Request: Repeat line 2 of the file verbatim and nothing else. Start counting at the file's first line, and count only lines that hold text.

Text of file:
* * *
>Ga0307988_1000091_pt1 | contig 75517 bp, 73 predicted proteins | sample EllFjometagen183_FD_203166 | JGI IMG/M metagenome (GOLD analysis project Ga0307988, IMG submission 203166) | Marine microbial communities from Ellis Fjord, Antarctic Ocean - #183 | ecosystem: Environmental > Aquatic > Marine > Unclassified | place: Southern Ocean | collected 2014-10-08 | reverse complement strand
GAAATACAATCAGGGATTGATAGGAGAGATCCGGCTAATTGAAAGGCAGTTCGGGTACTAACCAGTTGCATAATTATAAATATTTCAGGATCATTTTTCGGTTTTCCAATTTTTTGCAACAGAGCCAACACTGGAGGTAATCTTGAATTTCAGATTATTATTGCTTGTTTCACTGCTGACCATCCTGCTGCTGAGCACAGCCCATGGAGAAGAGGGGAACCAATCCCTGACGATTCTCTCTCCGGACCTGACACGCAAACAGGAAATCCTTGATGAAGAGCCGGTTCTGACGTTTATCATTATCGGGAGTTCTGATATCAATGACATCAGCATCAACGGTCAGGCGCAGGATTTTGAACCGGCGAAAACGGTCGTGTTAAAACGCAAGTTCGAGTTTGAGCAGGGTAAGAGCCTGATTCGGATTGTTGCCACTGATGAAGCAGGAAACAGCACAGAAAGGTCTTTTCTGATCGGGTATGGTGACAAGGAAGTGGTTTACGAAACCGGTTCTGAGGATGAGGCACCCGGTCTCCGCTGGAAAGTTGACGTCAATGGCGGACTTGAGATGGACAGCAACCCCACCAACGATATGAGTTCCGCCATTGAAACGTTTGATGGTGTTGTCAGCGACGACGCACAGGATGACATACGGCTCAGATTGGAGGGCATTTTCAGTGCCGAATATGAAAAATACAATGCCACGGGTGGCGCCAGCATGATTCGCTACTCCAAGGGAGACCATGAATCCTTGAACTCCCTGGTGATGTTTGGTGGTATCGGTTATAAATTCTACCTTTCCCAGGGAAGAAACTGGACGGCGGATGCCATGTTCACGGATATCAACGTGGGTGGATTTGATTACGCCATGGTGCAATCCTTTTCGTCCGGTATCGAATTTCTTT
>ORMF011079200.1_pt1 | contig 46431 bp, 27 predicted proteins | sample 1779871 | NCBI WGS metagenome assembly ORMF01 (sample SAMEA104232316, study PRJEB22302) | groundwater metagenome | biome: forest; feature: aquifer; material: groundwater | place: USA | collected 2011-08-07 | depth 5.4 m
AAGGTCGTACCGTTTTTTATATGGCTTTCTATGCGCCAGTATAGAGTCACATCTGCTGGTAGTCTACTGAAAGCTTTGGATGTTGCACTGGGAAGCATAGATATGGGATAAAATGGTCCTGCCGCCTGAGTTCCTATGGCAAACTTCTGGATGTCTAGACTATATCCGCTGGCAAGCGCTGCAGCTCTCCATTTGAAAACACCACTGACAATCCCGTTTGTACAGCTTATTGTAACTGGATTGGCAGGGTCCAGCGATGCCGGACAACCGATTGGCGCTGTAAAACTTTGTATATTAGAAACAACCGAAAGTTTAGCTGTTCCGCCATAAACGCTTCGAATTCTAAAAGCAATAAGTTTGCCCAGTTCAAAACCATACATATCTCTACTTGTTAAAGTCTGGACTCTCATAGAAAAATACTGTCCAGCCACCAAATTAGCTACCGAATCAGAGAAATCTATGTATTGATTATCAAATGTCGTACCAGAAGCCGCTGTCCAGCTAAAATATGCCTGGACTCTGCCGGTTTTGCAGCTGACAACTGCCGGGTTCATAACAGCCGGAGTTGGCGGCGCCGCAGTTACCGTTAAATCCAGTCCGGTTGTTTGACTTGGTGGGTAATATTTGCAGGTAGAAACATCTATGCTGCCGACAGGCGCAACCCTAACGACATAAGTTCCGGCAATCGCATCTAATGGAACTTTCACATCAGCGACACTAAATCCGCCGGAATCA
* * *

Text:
GAAATACAATCAGGGATTGATAGGAGAGATCCGGCTAATTGAAAGGCAGTTCGGGTACTAACCAGTTGCATAATTATAAATATTTCAGGATCATTTTTCGGTTTTCCAATTTTTTGCAACAGAGCCAACACTGGAGGTAATCTTGAATTTCAGATTATTATTGCTTGTTTCACTGCTGACCATCCTGCTGCTGAGCACAGCCCATGGAGAAGAGGGGAACCAATCCCTGACGATTCTCTCTCCGGACCTGACACGCAAACAGGAAATCCTTGATGAAGAGCCGGTTCTGACGTTTATCATTATCGGGAGTTCTGATATCAATGACATCAGCATCAACGGTCAGGCGCAGGATTTTGAACCGGCGAAAACGGTCGTGTTAAAACGCAAGTTCGAGTTTGAGCAGGGTAAGAGCCTGATTCGGATTGTTGCCACTGATGAAGCAGGAAACAGCACAGAAAGGTCTTTTCTGATCGGGTATGGTGACAAGGAAGTGGTTTACGAAACCGGTTCTGAGGATGAGGCACCCGGTCTCCGCTGGAAAGTTGACGTCAATGGCGGACTTGAGATGGACAGCAACCCCACCAACGATATGAGTTCCGCCATTGAAACGTTTGATGGTGTTGTCAGCGACGACGCACAGGATGACATACGGCTCAGATTGGAGGGCATTTTCAGTGCCGAATATGAAAAATACAATGCCACGGGTGGCGCCAGCATGATTCGCTACTCCAAGGGAGACCATGAATCCTTGAACTCCCTGGTGATGTTTGGTGGTATCGGTTATAAATTCTACCTTTCCCAGGGAAGAAACTGGACGGCGGATGCCATGTTCACGGATATCAACGTGGGTGGATTTGATTACGCCATGGTGCAATCCTTTTCGTCCGGTATCGAATTTCTTT